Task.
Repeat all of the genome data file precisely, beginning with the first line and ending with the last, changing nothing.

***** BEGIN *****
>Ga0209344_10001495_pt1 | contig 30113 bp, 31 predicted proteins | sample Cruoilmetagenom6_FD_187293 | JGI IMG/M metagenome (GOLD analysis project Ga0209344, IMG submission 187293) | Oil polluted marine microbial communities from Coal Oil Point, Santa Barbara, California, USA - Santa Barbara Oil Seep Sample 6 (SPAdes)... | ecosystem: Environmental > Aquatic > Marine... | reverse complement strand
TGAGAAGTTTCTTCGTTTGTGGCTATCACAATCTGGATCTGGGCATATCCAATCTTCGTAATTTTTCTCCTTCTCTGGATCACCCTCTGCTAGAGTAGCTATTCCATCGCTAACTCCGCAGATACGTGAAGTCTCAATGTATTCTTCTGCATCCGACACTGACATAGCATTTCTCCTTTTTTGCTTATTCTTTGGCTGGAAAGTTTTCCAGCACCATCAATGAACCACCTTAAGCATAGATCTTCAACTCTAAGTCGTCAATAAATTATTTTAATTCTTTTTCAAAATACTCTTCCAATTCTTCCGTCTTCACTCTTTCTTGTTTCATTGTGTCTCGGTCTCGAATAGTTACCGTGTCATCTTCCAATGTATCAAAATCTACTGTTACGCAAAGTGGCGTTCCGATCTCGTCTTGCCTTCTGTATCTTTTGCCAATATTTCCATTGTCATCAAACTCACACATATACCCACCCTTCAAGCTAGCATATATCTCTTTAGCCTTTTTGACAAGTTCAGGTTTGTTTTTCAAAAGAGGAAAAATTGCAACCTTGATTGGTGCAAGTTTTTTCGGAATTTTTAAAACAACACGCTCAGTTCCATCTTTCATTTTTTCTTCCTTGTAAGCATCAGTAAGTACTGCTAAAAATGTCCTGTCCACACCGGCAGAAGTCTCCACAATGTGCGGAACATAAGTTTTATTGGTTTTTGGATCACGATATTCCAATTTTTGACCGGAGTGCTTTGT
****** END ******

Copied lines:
>Ga0209344_10001495_pt1 | contig 30113 bp, 31 predicted proteins | sample Cruoilmetagenom6_FD_187293 | JGI IMG/M metagenome (GOLD analysis project Ga0209344, IMG submission 187293) | Oil polluted marine microbial communities from Coal Oil Point, Santa Barbara, California, USA - Santa Barbara Oil Seep Sample 6 (SPAdes)... | ecosystem: Environmental > Aquatic > Marine... | reverse complement strand
TGAGAAGTTTCTTCGTTTGTGGCTATCACAATCTGGATCTGGGCATATCCAATCTTCGTAATTTTTCTCCTTCTCTGGATCACCCTCTGCTAGAGTAGCTATTCCATCGCTAACTCCGCAGATACGTGAAGTCTCAATGTATTCTTCTGCATCCGACACTGACATAGCATTTCTCCTTTTTTGCTTATTCTTTGGCTGGAAAGTTTTCCAGCACCATCAATGAACCACCTTAAGCATAGATCTTCAACTCTAAGTCGTCAATAAATTATTTTAATTCTTTTTCAAAATACTCTTCCAATTCTTCCGTCTTCACTCTTTCTTGTTTCATTGTGTCTCGGTCTCGAATAGTTACCGTGTCATCTTCCAATGTATCAAAATCTACTGTTACGCAAAGTGGCGTTCCGATCTCGTCTTGCCTTCTGTATCTTTTGCCAATATTTCCATTGTCATCAAACTCACACATATACCCACCCTTCAAGCTAGCATATATCTCTTTAGCCTTTTTGACAAGTTCAGGTTTGTTTTTCAAAAGAGGAAAAATTGCAACCTTGATTGGTGCAAGTTTTTTCGGAATTTTTAAAACAACACGCTCAGTTCCATCTTTCATTTTTTCTTCCTTGTAAGCATCAGTAAGTACTGCTAAAAATGTCCTGTCCACACCGGCAGAAGTCTCCACAATGTGCGGAACATAAGTTTTATTGGTTTTTGGATCACGATATTCCAATTTTTGACCGGAGTGCTTTGT